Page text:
Communities, cities and governments around the world increasingly turn to Local Economic Development (LED) strategies in response to the challenges of globalization and the drive for decentralization.
LED means more than just economic growth. It is promoting participation and local dialogue, connecting people and their resources for better employment and a higher quality of life for both men and women.
The ILO's goal of Decent Work for All is reflected in LED strategies through its focus on growth, poverty reduction and social inclusion. The organisation's social partners increasingly adopt LED in Decent Work Country Programmes, which are developed and agreed upon by Governments, Workers' and Employers' Organizations. LED strategies are also deployed in countries affected by the global jobs crisis, increasing the coherence and effectiveness between national policy packages and local realities.
Where we work
The ILO is assisting its constituents in developing and implementing LED strategies in a wide range of economic, social and political settings across the world. This includes countries emerging from crisis, Indigenous Peoples, rural and backward areas with child labour, city slums as well as growth-oriented clusters where territorial competitiveness is addressed. Given the growing demand for support to address the local effects of climate change, LED strategies are more and more incorporating the “green jobs” dimension.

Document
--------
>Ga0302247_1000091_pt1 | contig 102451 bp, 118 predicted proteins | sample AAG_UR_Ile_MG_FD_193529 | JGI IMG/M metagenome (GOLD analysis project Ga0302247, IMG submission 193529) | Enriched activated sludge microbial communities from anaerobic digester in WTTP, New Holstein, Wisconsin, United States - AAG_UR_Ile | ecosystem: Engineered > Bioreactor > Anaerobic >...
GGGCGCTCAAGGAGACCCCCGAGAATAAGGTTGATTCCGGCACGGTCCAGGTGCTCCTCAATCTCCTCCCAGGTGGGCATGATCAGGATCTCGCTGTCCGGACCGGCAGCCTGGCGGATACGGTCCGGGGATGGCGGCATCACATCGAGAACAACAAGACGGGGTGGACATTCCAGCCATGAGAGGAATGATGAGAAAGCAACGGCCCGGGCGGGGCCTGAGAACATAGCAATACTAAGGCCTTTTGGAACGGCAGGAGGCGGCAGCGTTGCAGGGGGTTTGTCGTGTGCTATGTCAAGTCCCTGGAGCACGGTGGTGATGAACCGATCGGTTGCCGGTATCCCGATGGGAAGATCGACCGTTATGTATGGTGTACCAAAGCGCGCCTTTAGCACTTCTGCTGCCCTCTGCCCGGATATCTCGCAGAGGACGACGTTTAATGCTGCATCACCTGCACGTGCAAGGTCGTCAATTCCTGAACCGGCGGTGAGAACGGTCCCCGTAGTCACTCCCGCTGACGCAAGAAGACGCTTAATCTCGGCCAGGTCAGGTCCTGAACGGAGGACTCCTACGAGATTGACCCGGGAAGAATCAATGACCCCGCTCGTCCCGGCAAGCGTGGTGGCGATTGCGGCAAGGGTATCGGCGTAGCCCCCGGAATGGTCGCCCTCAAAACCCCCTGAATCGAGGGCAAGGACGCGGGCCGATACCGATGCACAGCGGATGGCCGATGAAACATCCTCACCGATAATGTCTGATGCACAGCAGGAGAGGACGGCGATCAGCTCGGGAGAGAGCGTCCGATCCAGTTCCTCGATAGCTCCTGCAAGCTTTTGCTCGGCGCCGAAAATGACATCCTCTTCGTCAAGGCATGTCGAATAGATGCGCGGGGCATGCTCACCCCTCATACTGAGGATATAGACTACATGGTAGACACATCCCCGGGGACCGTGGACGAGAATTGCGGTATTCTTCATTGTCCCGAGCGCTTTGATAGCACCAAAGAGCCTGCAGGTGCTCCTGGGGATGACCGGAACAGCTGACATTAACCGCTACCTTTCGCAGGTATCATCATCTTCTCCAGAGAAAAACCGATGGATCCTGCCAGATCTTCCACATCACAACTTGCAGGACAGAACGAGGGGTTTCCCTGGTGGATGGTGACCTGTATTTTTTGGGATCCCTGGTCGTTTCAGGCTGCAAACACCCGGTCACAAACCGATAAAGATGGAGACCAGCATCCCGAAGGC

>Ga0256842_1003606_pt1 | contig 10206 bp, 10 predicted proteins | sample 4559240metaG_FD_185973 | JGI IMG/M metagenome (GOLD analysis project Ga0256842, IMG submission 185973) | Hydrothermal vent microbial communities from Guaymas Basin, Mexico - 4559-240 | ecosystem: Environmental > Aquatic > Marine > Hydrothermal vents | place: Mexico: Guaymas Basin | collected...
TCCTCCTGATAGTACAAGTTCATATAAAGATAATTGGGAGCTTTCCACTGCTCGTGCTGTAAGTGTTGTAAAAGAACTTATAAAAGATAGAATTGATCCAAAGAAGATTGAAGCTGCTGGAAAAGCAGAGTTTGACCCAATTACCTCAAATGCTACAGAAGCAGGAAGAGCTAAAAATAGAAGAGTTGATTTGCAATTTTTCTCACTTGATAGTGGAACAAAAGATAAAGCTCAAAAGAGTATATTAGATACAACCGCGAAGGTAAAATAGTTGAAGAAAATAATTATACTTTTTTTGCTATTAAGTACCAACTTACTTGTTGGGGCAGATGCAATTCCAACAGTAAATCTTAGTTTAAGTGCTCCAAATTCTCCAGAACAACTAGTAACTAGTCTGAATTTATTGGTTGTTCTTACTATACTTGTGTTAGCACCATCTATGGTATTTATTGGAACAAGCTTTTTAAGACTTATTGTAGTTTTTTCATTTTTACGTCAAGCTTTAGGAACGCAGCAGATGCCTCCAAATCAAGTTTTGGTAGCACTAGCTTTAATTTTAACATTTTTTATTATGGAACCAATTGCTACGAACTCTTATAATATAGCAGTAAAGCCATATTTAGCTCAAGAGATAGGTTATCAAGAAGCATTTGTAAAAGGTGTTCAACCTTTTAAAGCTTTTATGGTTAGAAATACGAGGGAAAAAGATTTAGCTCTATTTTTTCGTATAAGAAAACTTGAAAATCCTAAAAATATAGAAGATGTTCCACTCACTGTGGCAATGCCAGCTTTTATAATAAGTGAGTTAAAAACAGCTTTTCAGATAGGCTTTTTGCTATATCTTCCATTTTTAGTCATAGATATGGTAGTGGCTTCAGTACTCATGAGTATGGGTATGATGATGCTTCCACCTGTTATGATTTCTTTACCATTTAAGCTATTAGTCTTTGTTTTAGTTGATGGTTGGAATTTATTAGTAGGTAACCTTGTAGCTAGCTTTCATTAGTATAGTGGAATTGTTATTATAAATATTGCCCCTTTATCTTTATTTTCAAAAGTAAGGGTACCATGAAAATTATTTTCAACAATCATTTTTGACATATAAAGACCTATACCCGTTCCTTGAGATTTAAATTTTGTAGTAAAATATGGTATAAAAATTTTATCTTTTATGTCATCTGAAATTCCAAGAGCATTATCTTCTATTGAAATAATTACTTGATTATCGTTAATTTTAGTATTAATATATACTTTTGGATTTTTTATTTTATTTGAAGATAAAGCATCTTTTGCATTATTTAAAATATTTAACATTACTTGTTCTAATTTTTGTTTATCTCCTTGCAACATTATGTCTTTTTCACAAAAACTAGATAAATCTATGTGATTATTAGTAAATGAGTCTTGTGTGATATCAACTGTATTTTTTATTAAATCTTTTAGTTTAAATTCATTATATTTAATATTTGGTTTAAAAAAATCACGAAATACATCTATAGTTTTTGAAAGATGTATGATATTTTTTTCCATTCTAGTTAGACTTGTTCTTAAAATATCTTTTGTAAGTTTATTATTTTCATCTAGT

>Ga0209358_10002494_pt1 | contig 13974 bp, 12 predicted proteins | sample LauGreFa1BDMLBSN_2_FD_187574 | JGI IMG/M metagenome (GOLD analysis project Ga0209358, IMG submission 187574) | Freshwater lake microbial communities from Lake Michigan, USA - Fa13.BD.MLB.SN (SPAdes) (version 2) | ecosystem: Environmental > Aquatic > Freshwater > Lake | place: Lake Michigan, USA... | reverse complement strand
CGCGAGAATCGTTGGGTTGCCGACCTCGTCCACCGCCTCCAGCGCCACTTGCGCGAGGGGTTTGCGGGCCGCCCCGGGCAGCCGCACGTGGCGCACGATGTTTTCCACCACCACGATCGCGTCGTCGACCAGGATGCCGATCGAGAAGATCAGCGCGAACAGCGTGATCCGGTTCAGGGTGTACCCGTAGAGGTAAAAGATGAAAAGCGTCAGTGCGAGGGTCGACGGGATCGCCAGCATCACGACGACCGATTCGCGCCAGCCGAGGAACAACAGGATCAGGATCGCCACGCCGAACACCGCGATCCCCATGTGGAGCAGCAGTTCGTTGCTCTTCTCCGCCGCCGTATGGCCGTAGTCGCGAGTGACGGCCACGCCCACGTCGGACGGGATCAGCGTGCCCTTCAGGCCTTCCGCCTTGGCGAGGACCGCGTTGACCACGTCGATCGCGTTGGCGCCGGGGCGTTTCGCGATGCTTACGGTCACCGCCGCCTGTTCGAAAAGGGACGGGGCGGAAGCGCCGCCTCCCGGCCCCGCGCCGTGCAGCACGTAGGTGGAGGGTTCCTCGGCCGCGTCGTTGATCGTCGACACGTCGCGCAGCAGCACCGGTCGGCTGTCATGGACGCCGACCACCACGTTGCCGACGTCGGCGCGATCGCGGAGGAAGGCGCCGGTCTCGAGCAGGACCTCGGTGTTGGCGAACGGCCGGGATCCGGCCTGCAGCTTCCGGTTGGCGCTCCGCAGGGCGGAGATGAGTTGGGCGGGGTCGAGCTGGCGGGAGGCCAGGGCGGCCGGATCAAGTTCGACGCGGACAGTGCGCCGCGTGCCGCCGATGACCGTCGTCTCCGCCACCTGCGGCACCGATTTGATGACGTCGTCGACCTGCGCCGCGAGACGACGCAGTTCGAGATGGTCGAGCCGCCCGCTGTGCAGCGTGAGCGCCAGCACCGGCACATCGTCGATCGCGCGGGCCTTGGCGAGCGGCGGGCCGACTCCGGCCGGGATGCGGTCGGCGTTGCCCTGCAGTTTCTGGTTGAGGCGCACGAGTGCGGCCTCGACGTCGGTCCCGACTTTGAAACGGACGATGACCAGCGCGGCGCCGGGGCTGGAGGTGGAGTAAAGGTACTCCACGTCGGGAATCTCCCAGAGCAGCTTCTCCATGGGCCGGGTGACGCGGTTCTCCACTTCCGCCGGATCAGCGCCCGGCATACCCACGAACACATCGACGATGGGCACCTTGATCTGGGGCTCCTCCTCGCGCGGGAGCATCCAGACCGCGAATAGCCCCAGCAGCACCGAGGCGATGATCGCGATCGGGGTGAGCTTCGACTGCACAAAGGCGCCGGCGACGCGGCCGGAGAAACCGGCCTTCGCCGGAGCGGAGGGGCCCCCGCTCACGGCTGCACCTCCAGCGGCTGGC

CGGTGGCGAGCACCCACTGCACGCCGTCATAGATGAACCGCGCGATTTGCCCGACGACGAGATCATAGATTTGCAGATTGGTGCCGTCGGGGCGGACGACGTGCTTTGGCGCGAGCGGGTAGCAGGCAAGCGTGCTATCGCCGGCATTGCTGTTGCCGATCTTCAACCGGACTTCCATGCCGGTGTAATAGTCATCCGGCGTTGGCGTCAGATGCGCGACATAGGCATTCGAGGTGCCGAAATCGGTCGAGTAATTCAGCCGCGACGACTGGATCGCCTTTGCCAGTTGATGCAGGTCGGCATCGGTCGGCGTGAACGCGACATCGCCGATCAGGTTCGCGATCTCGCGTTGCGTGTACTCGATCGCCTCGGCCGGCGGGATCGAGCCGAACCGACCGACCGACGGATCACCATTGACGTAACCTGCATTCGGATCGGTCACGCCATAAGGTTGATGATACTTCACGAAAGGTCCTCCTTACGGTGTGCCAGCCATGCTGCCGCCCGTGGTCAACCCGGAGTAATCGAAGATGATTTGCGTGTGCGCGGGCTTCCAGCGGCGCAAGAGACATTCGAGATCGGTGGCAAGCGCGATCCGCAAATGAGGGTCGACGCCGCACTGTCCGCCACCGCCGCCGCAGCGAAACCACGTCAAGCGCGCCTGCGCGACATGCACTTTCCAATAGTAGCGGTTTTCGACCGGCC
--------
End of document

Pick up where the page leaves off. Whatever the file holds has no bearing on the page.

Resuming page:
Our strategies include the use of private sector development approaches and tools such as value chain development, linkages with microfinance institutions, skills development, institutional capacity-building and green jobs.
Under the One UN framework, projects with a strong LED component include those in countries such as Egypt, Namibia, Indonesia, Vietnam and Costa Rica, and Dominican Republic among others.
Knowledge management and sharing
As part of our knowledge management and sharing strategy, a study on lessons from the ILO LED experience in Ghana is underway. The study particularly looks into the policy and institutional impact of LED which is evidenced by national and local ownership of the LED approach. For instance, ILO is involved in efforts to shape policy implications of LED for accelerated decentralization.
Besides, we are carrying out a survey among LED practitioners in the ILO and in other agencies and organizations on the needs for LED tools and capacity building.
If you want to learn more about LED, visit our knowledge sharing portal at www.ledknowledge.org and be part of a growing global community of practitioners.
Contact the LED team at email@example.com
To learn more about face-to-face and distance learning courses on local economic development, visit www.itcilo.org/emld